ART / Chaos is come again: Ambition can work against an artist, argues Andrew Graham-Dixon after looking at some of Turner's more modest works. The most successful works of art, he suggests, are often those that do not go out of their way to impress you

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The Independent Culture
AMBITIOUS paintings can be irritating in much the same way that ambitious people can be irritating: forever insinuating their own importance in ways that they hope are subtle but are actually overbearing. Ambition is insecurity with a sense of purpose; and insecurity always shows, in art as in life. Turner is generally regarded as the greatest British painter in history, and he was certainly one of the most ambitious. 'Turner: The Final Years', at the Tate Gallery, suggests that he may also have been the most insecure. The peculiarity of his art is often overlooked, and it is a peculiarity that stems entirely from insecurity - from the uneasy coexistence, within Turner, of a vision and an ambition that ran counter to one another.

The essence of Turner's vision is instability, ephemerality. He saw the fluctuant nature of things and he was a great painter of insubstantiality, a painter of the least solid phenomena: light, atmosphere, mists, vapours and sea-spray. He was, as Hazlitt said, the artist who painted 'pictures of nothing, and very like'. Hazlitt meant the remark damningly, but it is probably the best definition of Turner's genius, and the most succinct description of the radical quality of his art. Turner was great because he dared to paint pictures of nothing, of a world dissolved into light and colour - or at least he dared to, as the Tate exhibition shows, when his ambition did not get in the way.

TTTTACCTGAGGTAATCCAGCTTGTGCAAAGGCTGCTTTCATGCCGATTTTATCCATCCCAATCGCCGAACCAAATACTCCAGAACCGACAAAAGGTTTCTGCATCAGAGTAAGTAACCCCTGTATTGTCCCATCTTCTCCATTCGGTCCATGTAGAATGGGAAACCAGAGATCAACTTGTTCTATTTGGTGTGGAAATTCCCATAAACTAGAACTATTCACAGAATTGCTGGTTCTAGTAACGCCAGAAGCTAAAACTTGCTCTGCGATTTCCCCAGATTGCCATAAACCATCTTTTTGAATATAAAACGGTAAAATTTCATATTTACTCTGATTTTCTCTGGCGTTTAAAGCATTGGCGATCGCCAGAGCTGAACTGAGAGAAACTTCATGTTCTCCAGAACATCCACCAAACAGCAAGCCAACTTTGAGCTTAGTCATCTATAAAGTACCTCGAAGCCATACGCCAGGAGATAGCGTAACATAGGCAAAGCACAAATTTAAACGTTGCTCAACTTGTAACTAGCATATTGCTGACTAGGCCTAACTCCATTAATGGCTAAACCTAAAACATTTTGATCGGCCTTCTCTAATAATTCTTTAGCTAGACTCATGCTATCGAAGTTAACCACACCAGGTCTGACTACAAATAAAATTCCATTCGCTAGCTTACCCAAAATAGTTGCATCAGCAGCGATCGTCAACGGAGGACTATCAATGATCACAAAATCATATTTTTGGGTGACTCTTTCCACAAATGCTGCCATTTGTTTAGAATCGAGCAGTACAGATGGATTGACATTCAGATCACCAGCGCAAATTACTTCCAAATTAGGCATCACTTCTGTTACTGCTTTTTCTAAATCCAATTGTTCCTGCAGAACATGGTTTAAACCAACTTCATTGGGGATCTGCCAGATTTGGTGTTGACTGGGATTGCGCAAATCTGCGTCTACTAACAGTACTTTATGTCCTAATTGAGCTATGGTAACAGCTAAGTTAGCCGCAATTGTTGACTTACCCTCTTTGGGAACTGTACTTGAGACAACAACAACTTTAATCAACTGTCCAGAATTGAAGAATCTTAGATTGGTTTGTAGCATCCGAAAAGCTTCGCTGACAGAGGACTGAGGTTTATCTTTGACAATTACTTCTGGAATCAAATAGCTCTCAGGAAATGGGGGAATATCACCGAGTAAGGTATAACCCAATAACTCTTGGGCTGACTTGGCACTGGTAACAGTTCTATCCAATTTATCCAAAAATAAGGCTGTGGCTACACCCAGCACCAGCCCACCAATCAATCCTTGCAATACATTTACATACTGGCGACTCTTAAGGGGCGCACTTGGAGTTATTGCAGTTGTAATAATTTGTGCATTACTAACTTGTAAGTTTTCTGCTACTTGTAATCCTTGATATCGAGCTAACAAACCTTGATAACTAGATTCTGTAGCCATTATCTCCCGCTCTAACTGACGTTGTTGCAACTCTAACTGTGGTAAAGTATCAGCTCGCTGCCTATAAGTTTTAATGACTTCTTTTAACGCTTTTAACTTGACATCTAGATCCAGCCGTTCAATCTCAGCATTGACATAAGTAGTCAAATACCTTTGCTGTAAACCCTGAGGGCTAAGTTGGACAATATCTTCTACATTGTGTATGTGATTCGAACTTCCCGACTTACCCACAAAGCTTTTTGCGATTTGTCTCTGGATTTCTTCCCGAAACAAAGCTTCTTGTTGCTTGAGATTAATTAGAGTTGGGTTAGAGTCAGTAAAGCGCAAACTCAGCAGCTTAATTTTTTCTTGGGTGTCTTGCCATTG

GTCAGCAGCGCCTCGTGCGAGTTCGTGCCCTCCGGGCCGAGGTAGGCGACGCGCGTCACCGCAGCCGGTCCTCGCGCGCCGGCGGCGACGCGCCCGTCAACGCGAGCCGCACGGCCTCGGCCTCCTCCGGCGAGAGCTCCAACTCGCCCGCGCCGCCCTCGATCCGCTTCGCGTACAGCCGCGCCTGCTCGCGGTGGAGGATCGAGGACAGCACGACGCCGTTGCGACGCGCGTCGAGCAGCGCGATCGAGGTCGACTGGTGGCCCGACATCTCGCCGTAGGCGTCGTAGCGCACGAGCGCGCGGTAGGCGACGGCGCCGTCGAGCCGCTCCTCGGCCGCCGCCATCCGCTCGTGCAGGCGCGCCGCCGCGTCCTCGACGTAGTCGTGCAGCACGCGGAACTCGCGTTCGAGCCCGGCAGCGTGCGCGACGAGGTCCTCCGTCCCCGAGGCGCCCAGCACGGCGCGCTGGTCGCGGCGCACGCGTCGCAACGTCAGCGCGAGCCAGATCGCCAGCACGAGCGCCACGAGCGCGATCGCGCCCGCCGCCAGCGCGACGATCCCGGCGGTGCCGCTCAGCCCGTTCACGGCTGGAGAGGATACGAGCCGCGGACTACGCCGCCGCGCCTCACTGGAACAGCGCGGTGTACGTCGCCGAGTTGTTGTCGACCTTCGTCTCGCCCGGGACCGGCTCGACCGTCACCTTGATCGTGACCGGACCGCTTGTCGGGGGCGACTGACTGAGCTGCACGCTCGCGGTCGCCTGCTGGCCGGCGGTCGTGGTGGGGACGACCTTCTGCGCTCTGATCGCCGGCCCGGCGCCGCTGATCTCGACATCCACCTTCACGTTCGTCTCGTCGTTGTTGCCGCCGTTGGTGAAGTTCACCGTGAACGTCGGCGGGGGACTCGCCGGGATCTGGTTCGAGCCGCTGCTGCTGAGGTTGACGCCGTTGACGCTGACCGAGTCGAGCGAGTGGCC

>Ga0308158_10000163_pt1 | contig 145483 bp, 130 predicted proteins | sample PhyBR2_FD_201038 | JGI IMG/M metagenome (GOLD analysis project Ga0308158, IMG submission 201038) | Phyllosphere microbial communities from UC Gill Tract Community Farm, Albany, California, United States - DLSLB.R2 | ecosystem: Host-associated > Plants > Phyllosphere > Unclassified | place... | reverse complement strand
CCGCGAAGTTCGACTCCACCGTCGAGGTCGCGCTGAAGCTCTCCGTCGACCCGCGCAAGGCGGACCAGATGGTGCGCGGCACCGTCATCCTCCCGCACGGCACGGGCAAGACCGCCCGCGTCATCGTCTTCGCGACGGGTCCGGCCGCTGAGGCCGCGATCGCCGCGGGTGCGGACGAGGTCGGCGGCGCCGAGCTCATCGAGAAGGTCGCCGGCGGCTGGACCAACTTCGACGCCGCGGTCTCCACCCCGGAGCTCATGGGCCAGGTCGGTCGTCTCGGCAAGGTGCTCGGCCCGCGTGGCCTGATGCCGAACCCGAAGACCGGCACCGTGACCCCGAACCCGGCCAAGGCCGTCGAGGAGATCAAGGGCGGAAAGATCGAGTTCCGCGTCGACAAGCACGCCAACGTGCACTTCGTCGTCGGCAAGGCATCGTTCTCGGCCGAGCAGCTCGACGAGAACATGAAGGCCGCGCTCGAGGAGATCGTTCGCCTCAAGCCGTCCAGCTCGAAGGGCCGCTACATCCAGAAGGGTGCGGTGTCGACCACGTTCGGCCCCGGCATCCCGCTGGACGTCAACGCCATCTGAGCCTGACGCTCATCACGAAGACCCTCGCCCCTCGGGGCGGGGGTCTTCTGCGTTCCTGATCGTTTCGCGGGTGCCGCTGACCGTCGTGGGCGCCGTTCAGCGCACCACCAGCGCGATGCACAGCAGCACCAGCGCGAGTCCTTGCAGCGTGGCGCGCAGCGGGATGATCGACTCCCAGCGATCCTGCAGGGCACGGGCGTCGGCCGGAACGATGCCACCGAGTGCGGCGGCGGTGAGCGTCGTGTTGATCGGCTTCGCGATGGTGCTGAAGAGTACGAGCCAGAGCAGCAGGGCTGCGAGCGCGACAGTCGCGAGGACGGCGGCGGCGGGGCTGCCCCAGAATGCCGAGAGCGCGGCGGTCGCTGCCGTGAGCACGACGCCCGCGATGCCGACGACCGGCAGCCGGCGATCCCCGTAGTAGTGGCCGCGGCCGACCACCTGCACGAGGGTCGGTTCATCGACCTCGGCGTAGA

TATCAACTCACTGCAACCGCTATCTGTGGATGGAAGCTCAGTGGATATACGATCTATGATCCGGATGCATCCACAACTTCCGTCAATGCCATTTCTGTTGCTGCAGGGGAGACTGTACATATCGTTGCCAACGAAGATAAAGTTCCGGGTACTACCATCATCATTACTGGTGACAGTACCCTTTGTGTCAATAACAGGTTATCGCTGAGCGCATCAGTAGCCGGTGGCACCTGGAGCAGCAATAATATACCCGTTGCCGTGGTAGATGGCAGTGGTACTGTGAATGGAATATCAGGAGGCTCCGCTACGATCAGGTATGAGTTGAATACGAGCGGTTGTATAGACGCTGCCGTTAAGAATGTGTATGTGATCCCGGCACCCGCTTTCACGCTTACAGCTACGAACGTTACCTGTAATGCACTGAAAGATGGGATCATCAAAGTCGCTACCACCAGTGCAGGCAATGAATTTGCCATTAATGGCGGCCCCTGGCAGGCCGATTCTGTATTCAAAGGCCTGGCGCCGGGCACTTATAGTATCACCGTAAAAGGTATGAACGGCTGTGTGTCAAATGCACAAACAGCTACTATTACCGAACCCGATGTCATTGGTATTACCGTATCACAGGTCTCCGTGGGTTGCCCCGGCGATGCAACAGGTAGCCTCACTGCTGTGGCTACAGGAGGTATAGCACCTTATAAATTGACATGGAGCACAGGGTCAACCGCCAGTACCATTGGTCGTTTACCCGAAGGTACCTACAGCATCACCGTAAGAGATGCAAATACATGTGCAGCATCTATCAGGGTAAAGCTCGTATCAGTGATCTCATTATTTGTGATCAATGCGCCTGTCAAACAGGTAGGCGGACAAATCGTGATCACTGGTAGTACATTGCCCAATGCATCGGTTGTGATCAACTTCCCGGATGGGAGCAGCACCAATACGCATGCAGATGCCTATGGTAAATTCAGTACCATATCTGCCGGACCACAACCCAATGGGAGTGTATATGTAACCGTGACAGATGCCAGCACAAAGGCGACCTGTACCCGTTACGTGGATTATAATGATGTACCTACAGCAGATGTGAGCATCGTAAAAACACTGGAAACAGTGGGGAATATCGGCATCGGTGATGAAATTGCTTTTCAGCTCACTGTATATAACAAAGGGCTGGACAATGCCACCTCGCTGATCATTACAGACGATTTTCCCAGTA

Turner reinvented painting, using oil as if it were water-colour to create tremendous etherised voids: landscapes that are charged with a visionary sense, images of the world that propose chaos and entropy as the ruling principles of reality. But Turner also wanted to paint a different kind of painting, and to be a diferent kind of painter. His ambition (and his insecurity) told him that to be a great artist he had to create solid monuments to his own genius, grandiose paintings anchored in the Old Masterly traditions of grand narrative statement and high moral commentary. His ambition (and his insecurity) told him that to be a great painter he had to be less like himself and more like the great painters of the past.

Turner probably painted more failures than any other artist of equivalent stature in history. And he failed, consistently, when he was at his most ambitious, when he most desperately wanted to succeed. You could say that Turner spent the vast majority of his career sabotaging his own work: attempting to turn pictures that spoke so eloquently and profoundly about nothingness into something more like the conventional idea of Great Pictures that he had inherited from the past. There's hardly a major Turner in existence that he hasn't attempted to turn inappropriately into a Grand Moral Statement of one kind or another, that he hasn't given a classical theme (Dido Building Carthage or Regulus) or kitted out in historical fancy dress (The Field of Waterloo).